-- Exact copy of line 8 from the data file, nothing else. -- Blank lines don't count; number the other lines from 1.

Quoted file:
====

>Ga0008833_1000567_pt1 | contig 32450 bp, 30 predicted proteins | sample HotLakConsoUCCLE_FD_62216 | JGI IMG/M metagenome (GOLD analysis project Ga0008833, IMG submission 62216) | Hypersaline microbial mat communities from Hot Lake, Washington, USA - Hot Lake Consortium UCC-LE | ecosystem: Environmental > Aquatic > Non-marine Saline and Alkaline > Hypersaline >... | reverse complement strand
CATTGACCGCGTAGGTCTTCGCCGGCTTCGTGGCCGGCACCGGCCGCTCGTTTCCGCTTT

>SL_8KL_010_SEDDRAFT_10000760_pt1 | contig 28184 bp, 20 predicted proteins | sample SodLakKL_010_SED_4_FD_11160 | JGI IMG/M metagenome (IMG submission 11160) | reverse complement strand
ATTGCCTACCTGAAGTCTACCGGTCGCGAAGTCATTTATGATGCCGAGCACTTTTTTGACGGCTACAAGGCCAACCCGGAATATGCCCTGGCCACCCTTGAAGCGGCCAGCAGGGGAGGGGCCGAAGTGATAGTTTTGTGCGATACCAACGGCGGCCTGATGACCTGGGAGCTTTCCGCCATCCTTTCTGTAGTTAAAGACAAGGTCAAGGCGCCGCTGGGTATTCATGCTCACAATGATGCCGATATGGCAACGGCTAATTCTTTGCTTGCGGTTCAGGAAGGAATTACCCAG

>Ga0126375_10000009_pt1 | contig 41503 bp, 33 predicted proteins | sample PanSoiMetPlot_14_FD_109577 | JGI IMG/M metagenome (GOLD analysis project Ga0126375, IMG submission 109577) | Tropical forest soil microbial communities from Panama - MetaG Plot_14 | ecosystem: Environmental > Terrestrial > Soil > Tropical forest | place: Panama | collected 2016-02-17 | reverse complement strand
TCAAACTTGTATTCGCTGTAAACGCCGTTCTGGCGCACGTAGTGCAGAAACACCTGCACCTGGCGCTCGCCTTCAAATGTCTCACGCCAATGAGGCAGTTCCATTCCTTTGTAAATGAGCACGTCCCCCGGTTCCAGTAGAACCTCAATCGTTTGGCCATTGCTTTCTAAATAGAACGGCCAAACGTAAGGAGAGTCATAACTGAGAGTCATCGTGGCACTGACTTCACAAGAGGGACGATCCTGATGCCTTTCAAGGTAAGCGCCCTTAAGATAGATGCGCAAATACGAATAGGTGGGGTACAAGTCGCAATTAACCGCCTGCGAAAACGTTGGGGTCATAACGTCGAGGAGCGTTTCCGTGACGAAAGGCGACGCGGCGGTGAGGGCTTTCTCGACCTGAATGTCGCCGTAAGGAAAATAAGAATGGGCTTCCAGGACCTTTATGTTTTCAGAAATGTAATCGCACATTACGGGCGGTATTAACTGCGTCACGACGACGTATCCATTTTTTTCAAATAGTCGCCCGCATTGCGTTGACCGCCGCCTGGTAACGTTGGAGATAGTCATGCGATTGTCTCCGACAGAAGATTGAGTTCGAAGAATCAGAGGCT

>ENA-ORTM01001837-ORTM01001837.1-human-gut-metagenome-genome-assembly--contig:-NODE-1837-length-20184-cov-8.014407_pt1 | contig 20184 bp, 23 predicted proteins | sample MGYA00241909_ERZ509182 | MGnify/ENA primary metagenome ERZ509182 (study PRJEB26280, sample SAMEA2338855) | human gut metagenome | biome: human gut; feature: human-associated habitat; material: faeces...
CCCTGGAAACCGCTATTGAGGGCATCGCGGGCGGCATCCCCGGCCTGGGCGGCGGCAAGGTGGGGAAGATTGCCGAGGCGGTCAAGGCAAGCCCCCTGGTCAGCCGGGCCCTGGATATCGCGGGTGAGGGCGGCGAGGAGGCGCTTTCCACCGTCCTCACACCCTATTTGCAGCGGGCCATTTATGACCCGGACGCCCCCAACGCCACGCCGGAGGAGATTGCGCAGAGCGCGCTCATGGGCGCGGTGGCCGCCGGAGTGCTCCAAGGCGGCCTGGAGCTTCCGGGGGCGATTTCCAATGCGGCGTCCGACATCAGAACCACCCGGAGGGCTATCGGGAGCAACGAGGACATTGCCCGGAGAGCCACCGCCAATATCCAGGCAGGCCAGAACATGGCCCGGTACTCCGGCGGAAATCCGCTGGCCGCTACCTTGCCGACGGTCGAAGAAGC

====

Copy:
CCCTGGAAACCGCTATTGAGGGCATCGCGGGCGGCATCCCCGGCCTGGGCGGCGGCAAGGTGGGGAAGATTGCCGAGGCGGTCAAGGCAAGCCCCCTGGTCAGCCGGGCCCTGGATATCGCGGGTGAGGGCGGCGAGGAGGCGCTTTCCACCGTCCTCACACCCTATTTGCAGCGGGCCATTTATGACCCGGACGCCCCCAACGCCACGCCGGAGGAGATTGCGCAGAGCGCGCTCATGGGCGCGGTGGCCGCCGGAGTGCTCCAAGGCGGCCTGGAGCTTCCGGGGGCGATTTCCAATGCGGCGTCCGACATCAGAACCACCCGGAGGGCTATCGGGAGCAACGAGGACATTGCCCGGAGAGCCACCGCCAATATCCAGGCAGGCCAGAACATGGCCCGGTACTCCGGCGGAAATCCGCTGGCCGCTACCTTGCCGACGGTCGAAGAAGC